Canada

The Death of Promise

Brenda Branswell July 17 2000
Canada

The Death of Promise

Brenda Branswell July 17 2000

The Death of Promise

Canada

Family, friends and fellow competitors mourn a young biathlete killed by a bear

Brenda Branswell

Mary Beth Miller lived much of her short life outdoors in a whirl of athletic activity. When she wasn’t training in her sport, the 24-year-old high-level biathlete might be found paddling a canoe or cruising on a mountain bike. Growing up in Yellowknife, Miller loved the outdoors. She was also aware of its perils. In 1996, Miller worked as a wildlife technician on an environmental impact study on the Barren Lands 200 km northeast of Yellowknife. She took part in surveys of several species, including caribou and grizzly bears.

The subject of bears resurfaced last month when Miller arrived at the biathlon training centre near Quebec City and learned of a recent black bear sighting. Last week, as Miller jogged alone on a popular running trail, a bear charged her from the side. She broke free, but stumbled and was fatally mauled. “She knew and understood and respected bears,” close friend Kristine Saugen said. “She respected nature and spent a lot of time in it. And I think that’s what makes this even harder.”

Miller’s death stunned Canada’s close-knit biathlon community. Ranked fifth nationally, Miller went to Valcartier, Que., for a summer training session, her sights set on making the national women’s team. Canadian Forces Base Valcartier is home to one of two national training sites for the sport. (The other is in Canmore, ^

Alta.) Named after Canada’s most celebrated biathlete, J the Myriam Bédard Biathlon Centre has 40 km of I trails winding through the Laurentian Mountains. J

Miller was a latecomer to the sport. Born in Kitch| ener, Ont., she moved with her family to Yellowknife z at age six. The third of four children, she competed in Miller training in 1998 in Yellowknife: a respect for nature cross-country skiing and speed skating as a teenager. At 18, she switched to biathlon, which combines cross-country skiing and shooting. Miller attended Augustana University College in Camrose, Alta., graduating last year with a bachelor of science degree in biology and physical education.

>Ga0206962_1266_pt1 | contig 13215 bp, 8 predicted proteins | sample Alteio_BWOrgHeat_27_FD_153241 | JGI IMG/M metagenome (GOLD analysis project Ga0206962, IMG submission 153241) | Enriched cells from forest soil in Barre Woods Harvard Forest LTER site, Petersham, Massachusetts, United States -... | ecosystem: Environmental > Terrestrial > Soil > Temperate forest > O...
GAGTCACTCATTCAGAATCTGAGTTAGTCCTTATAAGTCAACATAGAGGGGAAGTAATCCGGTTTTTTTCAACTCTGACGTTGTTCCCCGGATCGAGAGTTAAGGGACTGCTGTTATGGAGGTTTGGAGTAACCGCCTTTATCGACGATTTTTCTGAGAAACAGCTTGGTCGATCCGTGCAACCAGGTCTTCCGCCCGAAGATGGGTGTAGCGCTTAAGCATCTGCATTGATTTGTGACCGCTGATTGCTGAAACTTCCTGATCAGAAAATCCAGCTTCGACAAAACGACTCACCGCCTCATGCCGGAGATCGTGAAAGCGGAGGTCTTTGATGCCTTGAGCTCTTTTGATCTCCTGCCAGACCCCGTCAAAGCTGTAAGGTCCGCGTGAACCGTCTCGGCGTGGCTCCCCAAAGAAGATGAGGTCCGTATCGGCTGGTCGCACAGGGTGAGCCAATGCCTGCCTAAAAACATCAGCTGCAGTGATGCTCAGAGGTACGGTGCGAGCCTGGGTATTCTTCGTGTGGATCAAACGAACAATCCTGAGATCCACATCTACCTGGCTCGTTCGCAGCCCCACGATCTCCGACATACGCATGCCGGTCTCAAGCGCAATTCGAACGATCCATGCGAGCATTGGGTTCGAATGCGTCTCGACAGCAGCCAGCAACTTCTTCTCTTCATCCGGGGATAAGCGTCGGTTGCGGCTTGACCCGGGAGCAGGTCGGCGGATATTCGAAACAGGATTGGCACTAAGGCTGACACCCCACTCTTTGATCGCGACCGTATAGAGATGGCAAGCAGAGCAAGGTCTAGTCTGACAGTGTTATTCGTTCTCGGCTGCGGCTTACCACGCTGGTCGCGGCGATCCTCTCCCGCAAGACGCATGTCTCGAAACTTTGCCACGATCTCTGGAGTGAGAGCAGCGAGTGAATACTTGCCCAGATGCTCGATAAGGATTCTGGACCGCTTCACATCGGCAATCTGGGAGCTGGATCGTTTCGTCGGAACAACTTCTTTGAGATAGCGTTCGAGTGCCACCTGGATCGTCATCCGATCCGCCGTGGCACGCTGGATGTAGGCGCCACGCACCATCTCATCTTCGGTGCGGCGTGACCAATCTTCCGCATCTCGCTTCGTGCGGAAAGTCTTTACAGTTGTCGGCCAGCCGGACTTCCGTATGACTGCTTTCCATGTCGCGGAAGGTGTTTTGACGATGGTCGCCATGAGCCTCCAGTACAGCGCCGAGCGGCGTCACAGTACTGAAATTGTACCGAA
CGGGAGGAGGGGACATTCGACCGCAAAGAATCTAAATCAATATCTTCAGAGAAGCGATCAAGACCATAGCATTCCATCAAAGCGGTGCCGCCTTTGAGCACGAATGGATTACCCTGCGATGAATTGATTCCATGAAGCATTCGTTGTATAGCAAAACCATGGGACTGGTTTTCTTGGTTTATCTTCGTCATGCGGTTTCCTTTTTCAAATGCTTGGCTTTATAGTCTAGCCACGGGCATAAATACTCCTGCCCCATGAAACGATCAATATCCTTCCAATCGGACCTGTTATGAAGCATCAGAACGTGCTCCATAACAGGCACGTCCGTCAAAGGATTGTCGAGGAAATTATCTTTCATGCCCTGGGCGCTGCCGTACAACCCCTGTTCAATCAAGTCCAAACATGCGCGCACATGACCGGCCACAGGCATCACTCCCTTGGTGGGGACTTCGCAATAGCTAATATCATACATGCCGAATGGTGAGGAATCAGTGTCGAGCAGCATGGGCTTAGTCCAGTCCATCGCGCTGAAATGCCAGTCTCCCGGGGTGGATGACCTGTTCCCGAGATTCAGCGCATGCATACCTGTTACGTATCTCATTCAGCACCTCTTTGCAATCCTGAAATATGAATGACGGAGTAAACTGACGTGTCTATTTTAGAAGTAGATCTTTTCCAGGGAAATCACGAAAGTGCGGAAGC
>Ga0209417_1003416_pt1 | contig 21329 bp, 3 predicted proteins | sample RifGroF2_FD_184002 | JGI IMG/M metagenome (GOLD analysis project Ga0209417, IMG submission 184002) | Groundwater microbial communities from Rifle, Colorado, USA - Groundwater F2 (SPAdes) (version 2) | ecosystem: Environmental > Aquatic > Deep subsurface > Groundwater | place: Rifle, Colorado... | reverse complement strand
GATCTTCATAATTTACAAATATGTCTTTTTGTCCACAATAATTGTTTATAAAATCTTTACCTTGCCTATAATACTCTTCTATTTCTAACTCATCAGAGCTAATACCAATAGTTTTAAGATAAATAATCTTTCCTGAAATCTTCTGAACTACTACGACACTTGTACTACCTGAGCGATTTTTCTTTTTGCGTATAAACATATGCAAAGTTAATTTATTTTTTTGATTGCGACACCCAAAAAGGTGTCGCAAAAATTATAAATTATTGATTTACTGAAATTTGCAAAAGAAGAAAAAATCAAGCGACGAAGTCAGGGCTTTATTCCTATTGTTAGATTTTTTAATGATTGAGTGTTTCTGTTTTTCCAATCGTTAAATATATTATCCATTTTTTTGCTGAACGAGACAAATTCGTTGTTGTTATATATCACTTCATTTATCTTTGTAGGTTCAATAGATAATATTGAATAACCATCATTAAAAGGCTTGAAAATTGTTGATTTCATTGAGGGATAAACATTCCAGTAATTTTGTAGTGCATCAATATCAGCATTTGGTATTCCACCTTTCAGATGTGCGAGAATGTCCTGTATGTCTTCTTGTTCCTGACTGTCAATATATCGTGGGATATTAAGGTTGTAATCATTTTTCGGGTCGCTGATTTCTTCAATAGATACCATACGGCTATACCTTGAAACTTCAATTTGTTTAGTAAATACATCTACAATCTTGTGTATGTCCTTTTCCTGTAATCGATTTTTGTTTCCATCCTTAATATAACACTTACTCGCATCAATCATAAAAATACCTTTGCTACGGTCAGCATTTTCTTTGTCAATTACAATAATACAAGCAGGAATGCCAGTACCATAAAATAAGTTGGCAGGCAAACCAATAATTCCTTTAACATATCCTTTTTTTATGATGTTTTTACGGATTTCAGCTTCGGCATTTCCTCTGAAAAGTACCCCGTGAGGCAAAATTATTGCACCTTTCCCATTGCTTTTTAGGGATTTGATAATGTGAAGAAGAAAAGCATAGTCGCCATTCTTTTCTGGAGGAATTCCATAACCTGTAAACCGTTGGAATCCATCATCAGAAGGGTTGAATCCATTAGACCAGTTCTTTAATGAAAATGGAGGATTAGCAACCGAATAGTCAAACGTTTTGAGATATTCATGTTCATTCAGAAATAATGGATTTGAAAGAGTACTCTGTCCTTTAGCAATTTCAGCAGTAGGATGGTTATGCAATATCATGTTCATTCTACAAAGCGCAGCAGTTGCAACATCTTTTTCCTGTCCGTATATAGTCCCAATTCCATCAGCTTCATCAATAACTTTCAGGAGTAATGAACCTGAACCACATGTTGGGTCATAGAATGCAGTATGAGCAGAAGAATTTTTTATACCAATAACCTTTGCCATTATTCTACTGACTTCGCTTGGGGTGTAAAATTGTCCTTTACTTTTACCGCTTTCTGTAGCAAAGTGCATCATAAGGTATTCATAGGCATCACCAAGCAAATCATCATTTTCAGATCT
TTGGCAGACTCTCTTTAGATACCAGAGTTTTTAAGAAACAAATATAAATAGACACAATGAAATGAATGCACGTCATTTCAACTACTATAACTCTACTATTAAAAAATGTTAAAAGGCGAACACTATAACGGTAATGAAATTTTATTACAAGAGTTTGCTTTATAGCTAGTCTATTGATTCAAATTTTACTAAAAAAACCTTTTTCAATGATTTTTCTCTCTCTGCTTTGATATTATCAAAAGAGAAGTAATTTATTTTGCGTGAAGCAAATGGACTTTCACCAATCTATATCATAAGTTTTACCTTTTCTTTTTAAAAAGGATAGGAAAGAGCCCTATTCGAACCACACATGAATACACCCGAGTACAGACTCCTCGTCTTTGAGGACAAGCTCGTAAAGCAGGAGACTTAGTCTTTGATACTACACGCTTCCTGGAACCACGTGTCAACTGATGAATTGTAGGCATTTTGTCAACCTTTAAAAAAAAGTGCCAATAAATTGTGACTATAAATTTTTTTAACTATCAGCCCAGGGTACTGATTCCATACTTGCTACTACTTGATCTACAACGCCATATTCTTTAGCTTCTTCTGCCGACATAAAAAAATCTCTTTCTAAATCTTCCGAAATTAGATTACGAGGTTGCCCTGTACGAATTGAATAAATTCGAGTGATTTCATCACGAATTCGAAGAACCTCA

Craig Ferguson, her university biathlon coach, says Miller was uncertain of her future in the sport. But he believes she was spurred on by a bronze-medal performance at the 1999 North American biathlon championship in Canmore. The

success helped earn Miller the Northwest Territories female athlete of 1999 honour.

Friends and former coaches paint a picture of an unfailingly upbeat, charismatic young woman. At her father’s memorial service several years ago, it was Miller who stayed strong, comforting people. “We want everyone to know what a loving, outgoing, extraordinary woman Mary Beth was,” her family said in a statement. N.W.T. biathlon coach Doug Swallow says that

while Miller was a fierce competitor on the trails, she also believed in fair play. “At one national competition we had worked all morning to find the perfect wax,” recalled Swallow. It remained a secret, he said, until he heard Miller tell an athlete from another provincial team,“ ‘We used this wax. What did you use?’ ” Added Swallow: “She wanted everyone to have the same opportunity to win.” Sylvie Boudreault, 23, a senior member of Canada’s national biathlon team, also has fond memories. Despite the tense atmosphere at team selection events, Boudreault said Miller would “come talk to me, wish me good luck and ask how I was doing. She was nice to everyone.” The two women spoke recently in Valcartier where Boudreault trains. One topic they discussed was bears. “She told me that she always ran with her dog at home precisely because of the bears,” said Boudreault, who added Miller was careful at Valcartier not to venture out far on the paths. On that fateful morning, Miller went alone even though athletes are advised to pair up. But people involved in the sport say finding a training partner is difficult. Miller’s body was found about one kilometre from the biathlon shooting range on a wide path, which parallels a road and is used by scores of soldiers for morning runs. “I would never have believed that there would be a danger on the trail where she was so close to the road,” says Boudreault. Four days later, wildlife officials euthanized the second of two bears caught in the area (the first was let go). Police say they are 90-per-cent certain it was the one that killed Miller.

Athletes and coaches hastened to dispel notions that their sport is particularly risky. Bedard, who won two gold medals in biathlon at the 1994 Lillehammer Olympics, says she often saw bear tracks on the Valcartier trails but never actually saw one of the animals. Bédard told Macleans most downhill skiers or mountain bikers will encounter animals at some point. “Everyone who goes close to a forest may find a bear,” she said. “It’s not because we’re doing biathlon that it’s dangerous.” Following a memorial service for Miller at the Yellowknife Ski Club, family and friends planned to scatter her ashes this week along the nearby trails where she often skied. The loss of Miller, who had a knack for making others feel good, leaves a painful void. “She was like the backbone,” said Saugen in a shaky voice. “She was always the one who picked us all up.” ES]